The complex response of Mediterranean viticultural systems to climate change: a case study from France and Australia
Climate change could put at risk viticultural areas situated at the hotter margins of Vitis vinifera growth climatic range. We focus on two such regions with a Mediterranean climate (CSb type in Köppen classification): Côtes-du-Roussillon in southern France and McLaren Vale in South Australia. They share a relatively similar recent climate evolution. Based on data from two synoptic weather stations, Perpignan (France) and Adelaide (Australia), with daily time series running from 1956 to 2010, we identified changes in temperatures and precipitation patterns, especially an increase of maximum temperatures, of the Huglin Index and Cool Night Index. According to climate models (data from DRIAS project in France, CSIRO Mk3.5 model in Australia) this tendency is likely to continue in the future. In these two regions, two red varieties are mainly grown: Grenache and Shiraz, as they are relatively well suited to Mediterranean climate and to market demand in volatile global markets. Based on twenty in-depth semi-structured interviews in both regions, we identified that vineyard management practices –current and planned for a near future, are based in their vast majority on economical considerations. Concerns of producers include: maintaining income and market position by producing optimal yields, a constant wine style and quality and a diversified offer. In addition, producers feel they have to deal with an increasing uncertainty regarding climate variability, confirmed by climate data. Adaptation strategies of producers to various types of changes, including climate change, take into account a multiplicity of factors, in which climate change is often not the main concern. Two opposite systems of legislation and cultural traditions in the two regions also make the choice and implementation of adaptation strategies very different. Thus the sensitivity of viticultural systems to climate change depends strongly on non-climatic factors.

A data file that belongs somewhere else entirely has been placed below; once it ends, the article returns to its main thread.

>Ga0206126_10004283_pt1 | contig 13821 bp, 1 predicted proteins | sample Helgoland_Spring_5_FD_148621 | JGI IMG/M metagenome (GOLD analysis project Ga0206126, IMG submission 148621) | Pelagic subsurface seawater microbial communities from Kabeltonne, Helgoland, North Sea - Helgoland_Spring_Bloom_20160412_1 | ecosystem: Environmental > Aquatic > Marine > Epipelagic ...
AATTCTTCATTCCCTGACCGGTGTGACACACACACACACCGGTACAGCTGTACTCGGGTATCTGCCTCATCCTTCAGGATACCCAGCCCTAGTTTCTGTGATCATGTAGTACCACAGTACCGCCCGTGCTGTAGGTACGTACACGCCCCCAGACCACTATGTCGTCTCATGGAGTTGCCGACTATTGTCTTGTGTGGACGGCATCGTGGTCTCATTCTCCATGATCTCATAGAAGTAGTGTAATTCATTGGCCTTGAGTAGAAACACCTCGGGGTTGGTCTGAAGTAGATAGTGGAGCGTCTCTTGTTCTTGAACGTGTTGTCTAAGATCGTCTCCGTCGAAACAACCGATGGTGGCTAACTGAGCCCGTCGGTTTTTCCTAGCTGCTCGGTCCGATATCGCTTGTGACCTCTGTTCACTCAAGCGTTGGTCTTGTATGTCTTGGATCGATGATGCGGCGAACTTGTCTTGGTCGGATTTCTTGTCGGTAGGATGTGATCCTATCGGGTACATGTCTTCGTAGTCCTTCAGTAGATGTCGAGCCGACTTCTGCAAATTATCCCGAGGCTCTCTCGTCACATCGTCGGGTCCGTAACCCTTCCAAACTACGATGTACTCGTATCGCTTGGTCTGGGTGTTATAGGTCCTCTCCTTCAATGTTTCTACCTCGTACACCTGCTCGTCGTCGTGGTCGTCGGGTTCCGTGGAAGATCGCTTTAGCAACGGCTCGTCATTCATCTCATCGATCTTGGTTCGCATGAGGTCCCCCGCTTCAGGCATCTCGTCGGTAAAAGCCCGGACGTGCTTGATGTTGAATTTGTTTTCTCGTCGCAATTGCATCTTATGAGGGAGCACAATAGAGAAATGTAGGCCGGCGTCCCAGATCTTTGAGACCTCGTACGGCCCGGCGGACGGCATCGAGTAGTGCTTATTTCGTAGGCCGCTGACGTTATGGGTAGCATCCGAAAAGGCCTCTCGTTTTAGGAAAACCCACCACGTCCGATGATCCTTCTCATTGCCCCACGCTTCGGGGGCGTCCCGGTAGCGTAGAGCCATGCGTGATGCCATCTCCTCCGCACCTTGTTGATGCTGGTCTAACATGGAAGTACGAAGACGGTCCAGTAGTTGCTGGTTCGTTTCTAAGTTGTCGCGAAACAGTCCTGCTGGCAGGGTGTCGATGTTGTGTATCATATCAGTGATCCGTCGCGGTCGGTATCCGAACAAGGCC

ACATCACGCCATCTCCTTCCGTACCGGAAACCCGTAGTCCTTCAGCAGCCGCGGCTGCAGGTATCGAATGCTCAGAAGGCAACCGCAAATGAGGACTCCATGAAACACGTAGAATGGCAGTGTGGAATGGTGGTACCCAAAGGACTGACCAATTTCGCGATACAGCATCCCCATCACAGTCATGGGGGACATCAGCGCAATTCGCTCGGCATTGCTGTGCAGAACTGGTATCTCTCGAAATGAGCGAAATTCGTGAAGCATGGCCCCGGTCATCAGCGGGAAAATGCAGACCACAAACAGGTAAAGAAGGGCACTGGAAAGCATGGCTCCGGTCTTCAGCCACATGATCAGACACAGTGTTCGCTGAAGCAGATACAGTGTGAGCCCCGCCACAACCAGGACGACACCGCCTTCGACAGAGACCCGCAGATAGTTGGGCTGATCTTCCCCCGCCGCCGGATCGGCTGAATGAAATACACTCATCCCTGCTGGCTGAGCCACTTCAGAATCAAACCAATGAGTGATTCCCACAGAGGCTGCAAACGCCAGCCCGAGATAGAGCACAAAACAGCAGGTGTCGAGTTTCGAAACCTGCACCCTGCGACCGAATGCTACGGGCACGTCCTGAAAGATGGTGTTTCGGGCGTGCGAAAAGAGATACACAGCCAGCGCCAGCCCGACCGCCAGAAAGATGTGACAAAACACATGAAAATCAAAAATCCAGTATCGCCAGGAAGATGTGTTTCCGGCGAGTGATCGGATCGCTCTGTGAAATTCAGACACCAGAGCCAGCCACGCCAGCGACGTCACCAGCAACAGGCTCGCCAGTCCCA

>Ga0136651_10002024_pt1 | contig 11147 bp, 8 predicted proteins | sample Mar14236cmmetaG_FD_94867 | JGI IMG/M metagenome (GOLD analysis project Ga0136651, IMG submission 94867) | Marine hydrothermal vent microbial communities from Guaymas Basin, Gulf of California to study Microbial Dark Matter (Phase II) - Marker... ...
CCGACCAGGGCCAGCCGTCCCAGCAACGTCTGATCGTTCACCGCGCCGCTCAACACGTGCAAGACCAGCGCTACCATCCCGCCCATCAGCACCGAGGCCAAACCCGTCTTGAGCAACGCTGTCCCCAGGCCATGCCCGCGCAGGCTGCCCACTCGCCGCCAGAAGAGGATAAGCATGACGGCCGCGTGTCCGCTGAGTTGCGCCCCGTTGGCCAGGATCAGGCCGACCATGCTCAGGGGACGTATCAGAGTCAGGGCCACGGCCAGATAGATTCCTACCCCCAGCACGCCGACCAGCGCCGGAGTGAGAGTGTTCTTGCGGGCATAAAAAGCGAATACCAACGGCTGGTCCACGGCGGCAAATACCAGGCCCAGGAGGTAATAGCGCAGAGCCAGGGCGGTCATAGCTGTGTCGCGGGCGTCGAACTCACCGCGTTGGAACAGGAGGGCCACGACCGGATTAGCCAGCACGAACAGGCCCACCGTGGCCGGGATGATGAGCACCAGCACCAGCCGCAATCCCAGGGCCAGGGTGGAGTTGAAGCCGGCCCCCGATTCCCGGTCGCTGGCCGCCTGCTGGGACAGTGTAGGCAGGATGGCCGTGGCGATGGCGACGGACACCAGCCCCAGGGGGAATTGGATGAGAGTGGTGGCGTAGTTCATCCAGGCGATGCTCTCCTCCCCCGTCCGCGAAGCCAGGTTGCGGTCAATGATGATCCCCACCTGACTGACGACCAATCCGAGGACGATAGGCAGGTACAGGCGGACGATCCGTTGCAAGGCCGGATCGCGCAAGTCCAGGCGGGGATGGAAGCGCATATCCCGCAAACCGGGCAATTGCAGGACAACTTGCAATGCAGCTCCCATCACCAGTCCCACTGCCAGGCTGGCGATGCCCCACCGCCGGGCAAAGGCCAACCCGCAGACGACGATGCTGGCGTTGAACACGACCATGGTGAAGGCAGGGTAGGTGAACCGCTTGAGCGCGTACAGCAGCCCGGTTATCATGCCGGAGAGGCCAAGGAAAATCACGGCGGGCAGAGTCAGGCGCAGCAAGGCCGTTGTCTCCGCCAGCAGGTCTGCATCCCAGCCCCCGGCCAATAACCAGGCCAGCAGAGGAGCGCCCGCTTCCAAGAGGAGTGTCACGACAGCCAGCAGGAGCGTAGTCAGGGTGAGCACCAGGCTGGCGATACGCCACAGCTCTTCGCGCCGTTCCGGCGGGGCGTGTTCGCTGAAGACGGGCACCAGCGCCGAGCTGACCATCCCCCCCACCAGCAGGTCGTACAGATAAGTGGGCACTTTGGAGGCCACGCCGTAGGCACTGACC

Issue: Terroir 2012
(1) UMR Prodig, Univ. Diderot-Sorbonne Paris Cité, UFR GHSS (site Montréal, c.c. 7001), 5 rue Thomas Mann, 75205 Paris Cedex 13, France
(2) Dept. Geography, Environment and Population, Univ. Adelaide, North Terrace Campus, SA 5005 Adelaide, Australia 3 UMR CNRS 6042 GEOLAB, Univ. Limoges, 39 rue Camille Guerin, 87036 Limoges Cedex, France
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Mediterranean climate, climate change, vulnerability, adaptation